Washington state lawmakers again consider legalizing 'shrooms'
For the second time, the Washington State Legislature is considering legalizing psilocybin, the psychedelic drug found in magic mushrooms.
State Sen. Jesse Salomon (D-Shoreline) is the bill’s main sponsor. He said the primary case for legalizing the drug is that guided experiences with psilocybin have been found to help alleviate some mental health conditions, including depression, PTSD, and addiction.
“We are having a mental health crisis and we need all the tools we can have to deal with it,” Salomon said.
“It’s really safe to use,” said Tatiana Luz, co-director of the Psychedelic Medicine Alliance of Washington, which advocates for legalization. “Folks should have access to medicines that can help them heal.”
If passed, the bill would not require that people have a medical diagnosis or prescription.
Instead, people 21 or older could legally take psilocybin in a state-licensed service center, which could be a clinical setting or, for example, a house of worship, private residence, or outdoor space. The bill would not allow people to take psilocybin in their own homes.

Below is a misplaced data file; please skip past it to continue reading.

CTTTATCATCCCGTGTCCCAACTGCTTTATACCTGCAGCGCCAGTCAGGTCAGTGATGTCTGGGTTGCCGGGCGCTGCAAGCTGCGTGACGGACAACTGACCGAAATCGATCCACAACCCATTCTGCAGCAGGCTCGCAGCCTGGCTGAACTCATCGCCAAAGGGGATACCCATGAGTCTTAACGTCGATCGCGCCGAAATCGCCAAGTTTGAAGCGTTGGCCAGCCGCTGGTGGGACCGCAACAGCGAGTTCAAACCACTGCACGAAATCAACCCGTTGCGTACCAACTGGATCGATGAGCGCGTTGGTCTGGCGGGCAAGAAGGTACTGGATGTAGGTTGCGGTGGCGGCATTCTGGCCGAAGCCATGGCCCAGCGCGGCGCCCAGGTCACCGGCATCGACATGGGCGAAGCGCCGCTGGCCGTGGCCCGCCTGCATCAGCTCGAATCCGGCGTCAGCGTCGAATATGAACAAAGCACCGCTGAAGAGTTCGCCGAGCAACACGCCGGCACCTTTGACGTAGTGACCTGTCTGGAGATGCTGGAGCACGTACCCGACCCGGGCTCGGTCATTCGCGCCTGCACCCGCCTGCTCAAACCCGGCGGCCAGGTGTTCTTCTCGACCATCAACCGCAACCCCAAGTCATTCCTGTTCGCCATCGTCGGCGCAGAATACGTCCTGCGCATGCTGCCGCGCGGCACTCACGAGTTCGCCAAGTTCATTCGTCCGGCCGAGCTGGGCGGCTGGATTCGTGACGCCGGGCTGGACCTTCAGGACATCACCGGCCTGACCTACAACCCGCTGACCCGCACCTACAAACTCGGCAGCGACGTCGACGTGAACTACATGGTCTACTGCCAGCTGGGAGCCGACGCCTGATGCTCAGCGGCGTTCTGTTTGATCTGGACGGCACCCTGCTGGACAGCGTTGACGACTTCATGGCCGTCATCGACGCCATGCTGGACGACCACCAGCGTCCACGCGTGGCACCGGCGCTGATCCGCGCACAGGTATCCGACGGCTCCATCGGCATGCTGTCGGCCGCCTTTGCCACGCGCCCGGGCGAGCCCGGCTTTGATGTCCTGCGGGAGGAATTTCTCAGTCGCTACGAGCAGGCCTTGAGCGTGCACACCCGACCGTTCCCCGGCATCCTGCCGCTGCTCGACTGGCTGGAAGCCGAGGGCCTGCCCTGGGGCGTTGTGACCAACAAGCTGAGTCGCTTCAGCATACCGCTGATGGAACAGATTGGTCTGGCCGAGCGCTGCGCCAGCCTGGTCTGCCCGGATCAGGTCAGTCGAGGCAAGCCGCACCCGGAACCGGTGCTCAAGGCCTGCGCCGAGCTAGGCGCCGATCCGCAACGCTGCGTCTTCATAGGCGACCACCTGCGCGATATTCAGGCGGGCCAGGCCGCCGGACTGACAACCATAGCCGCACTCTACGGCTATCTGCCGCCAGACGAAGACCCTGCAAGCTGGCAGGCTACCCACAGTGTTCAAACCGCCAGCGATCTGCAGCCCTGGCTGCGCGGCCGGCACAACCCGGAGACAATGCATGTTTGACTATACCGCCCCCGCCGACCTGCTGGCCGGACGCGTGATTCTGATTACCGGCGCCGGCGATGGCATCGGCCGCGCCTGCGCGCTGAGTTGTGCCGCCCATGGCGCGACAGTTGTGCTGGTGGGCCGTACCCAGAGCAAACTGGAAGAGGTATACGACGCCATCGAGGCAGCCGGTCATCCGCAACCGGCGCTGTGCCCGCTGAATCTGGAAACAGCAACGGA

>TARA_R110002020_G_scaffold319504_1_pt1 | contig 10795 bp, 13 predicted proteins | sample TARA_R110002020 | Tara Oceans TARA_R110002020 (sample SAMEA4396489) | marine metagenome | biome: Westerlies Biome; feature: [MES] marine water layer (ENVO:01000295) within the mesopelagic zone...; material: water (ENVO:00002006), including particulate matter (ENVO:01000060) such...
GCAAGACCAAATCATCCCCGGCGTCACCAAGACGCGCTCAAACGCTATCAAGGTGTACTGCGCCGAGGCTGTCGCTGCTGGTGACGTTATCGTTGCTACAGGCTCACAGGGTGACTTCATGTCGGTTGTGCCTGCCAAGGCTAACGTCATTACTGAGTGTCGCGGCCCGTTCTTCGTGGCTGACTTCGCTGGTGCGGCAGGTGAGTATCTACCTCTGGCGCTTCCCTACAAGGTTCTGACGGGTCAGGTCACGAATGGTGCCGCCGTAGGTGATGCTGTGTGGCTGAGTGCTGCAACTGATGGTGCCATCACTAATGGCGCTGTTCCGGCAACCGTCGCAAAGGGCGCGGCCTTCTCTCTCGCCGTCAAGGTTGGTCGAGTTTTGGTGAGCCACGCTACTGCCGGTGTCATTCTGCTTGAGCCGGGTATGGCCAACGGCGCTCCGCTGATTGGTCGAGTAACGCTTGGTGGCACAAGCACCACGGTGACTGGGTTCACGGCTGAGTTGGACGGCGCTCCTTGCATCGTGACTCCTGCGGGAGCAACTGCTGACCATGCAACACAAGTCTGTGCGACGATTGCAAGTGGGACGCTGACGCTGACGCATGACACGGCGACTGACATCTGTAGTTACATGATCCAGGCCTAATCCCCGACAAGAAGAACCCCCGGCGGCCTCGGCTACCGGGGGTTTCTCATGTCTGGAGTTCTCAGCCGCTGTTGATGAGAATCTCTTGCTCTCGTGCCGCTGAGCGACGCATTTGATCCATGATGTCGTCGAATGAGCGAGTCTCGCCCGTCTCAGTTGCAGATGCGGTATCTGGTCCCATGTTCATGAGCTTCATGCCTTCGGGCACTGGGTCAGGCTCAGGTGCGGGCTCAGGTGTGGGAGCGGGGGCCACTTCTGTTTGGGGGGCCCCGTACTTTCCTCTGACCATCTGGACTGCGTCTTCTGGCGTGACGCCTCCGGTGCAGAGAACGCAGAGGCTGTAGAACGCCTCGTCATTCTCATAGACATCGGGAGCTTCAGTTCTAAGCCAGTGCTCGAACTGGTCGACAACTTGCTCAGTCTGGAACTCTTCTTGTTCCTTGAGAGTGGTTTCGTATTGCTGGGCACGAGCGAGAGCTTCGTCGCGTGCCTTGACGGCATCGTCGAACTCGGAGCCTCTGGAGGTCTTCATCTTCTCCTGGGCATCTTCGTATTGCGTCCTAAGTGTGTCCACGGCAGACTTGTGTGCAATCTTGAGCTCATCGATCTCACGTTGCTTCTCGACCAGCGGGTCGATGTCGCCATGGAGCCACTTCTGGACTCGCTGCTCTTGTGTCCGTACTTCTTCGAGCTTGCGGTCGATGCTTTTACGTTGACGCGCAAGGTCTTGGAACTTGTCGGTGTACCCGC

Luz said the bill’s many requirements would make it very expensive to take psilocybin, so she hopes it would be followed by more expansive legalization.
The bill has provisions aimed at making psilocybin use economically accessible.
Oregon became the first state in the country to legalize medical psilocybin in 2020, and Washington’s latest bill is modeled off that experience.
A similar bill failed last year; opponents said they worried about “bad trips” and implementation of the drug's use, including whether the state’s health department has the bandwidth to build the required regulation and oversight, and whether the Department of Justice would crack down on a drug that’s still outlawed at the federal level. This year’s bill addresses some of those concerns, and has more co-sponsors, including at least a couple from each political party.